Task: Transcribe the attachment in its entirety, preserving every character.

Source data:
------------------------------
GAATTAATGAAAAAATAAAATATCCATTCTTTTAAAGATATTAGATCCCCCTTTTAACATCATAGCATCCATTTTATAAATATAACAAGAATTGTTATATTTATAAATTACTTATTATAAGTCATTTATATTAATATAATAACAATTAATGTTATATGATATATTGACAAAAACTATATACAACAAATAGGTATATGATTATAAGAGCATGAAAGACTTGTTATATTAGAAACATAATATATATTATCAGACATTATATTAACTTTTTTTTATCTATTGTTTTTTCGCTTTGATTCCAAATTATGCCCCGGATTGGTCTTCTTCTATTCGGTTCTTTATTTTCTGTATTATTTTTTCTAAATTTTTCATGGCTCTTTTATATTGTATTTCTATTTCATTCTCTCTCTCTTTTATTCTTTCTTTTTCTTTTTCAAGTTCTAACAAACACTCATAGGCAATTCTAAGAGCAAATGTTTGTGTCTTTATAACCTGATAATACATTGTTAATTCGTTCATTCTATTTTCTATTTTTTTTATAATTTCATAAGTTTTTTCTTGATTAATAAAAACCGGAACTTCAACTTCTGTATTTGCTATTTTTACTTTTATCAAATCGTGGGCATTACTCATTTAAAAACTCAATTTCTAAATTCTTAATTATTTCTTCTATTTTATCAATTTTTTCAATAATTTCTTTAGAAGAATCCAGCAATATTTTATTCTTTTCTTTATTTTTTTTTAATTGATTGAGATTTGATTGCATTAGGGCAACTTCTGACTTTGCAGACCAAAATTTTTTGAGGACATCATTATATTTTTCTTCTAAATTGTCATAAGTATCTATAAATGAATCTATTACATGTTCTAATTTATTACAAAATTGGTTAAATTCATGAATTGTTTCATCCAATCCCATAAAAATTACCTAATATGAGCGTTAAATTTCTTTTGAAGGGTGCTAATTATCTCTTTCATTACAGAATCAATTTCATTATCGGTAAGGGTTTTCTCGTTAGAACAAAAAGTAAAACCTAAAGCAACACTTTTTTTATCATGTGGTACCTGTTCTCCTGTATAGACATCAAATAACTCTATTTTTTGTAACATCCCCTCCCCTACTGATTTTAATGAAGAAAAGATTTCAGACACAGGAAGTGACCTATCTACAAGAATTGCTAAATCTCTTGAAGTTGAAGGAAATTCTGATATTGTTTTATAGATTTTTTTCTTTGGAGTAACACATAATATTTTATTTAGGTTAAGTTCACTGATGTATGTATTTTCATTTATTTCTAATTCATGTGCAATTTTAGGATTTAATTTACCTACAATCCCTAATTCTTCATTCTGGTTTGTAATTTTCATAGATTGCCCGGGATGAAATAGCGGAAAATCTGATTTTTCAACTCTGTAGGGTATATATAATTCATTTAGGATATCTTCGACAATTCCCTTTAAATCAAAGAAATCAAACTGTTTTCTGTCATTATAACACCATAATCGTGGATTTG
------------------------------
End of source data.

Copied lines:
GAATTAATGAAAAAATAAAATATCCATTCTTTTAAAGATATTAGATCCCCCTTTTAACATCATAGCATCCATTTTATAAATATAACAAGAATTGTTATATTTATAAATTACTTATTATAAGTCATTTATATTAATATAATAACAATTAATGTTATATGATATATTGACAAAAACTATATACAACAAATAGGTATATGATTATAAGAGCATGAAAGACTTGTTATATTAGAAACATAATATATATTATCAGACATTATATTAACTTTTTTTTATCTATTGTTTTTTCGCTTTGATTCCAAATTATGCCCCGGATTGGTCTTCTTCTATTCGGTTCTTTATTTTCTGTATTATTTTTTCTAAATTTTTCATGGCTCTTTTATATTGTATTTCTATTTCATTCTCTCTCTCTTTTATTCTTTCTTTTTCTTTTTCAAGTTCTAACAAACACTCATAGGCAATTCTAAGAGCAAATGTTTGTGTCTTTATAACCTGATAATACATTGTTAATTCGTTCATTCTATTTTCTATTTTTTTTATAATTTCATAAGTTTTTTCTTGATTAATAAAAACCGGAACTTCAACTTCTGTATTTGCTATTTTTACTTTTATCAAATCGTGGGCATTACTCATTTAAAAACTCAATTTCTAAATTCTTAATTATTTCTTCTATTTTATCAATTTTTTCAATAATTTCTTTAGAAGAATCCAGCAATATTTTATTCTTTTCTTTATTTTTTTTTAATTGATTGAGATTTGATTGCATTAGGGCAACTTCTGACTTTGCAGACCAAAATTTTTTGAGGACATCATTATATTTTTCTTCTAAATTGTCATAAGTATCTATAAATGAATCTATTACATGTTCTAATTTATTACAAAATTGGTTAAATTCATGAATTGTTTCATCCAATCCCATAAAAATTACCTAATATGAGCGTTAAATTTCTTTTGAAGGGTGCTAATTATCTCTTTCATTACAGAATCAATTTCATTATCGGTAAGGGTTTTCTCGTTAGAACAAAAAGTAAAACCTAAAGCAACACTTTTTTTATCATGTGGTACCTGTTCTCCTGTATAGACATCAAATAACTCTATTTTTTGTAACATCCCCTCCCCTACTGATTTTAATGAAGAAAAGATTTCAGACACAGGAAGTGACCTATCTACAAGAATTGCTAAATCTCTTGAAGTTGAAGGAAATTCTGATATTGTTTTATAGATTTTTTTCTTTGGAGTAACACATAATATTTTATTTAGGTTAAGTTCACTGATGTATGTATTTTCATTTATTTCTAATTCATGTGCAATTTTAGGATTTAATTTACCTACAATCCCTAATTCTTCATTCTGGTTTGTAATTTTCATAGATTGCCCGGGATGAAATAGCGGAAAATCTGATTTTTCAACTCTGTAGGGTATATATAATTCATTTAGGATATCTTCGACAATTCCCTTTAAATCAAAGAAATCAAACTGTTTTCTGTCATTATAACACCATAATCGTGGATTTG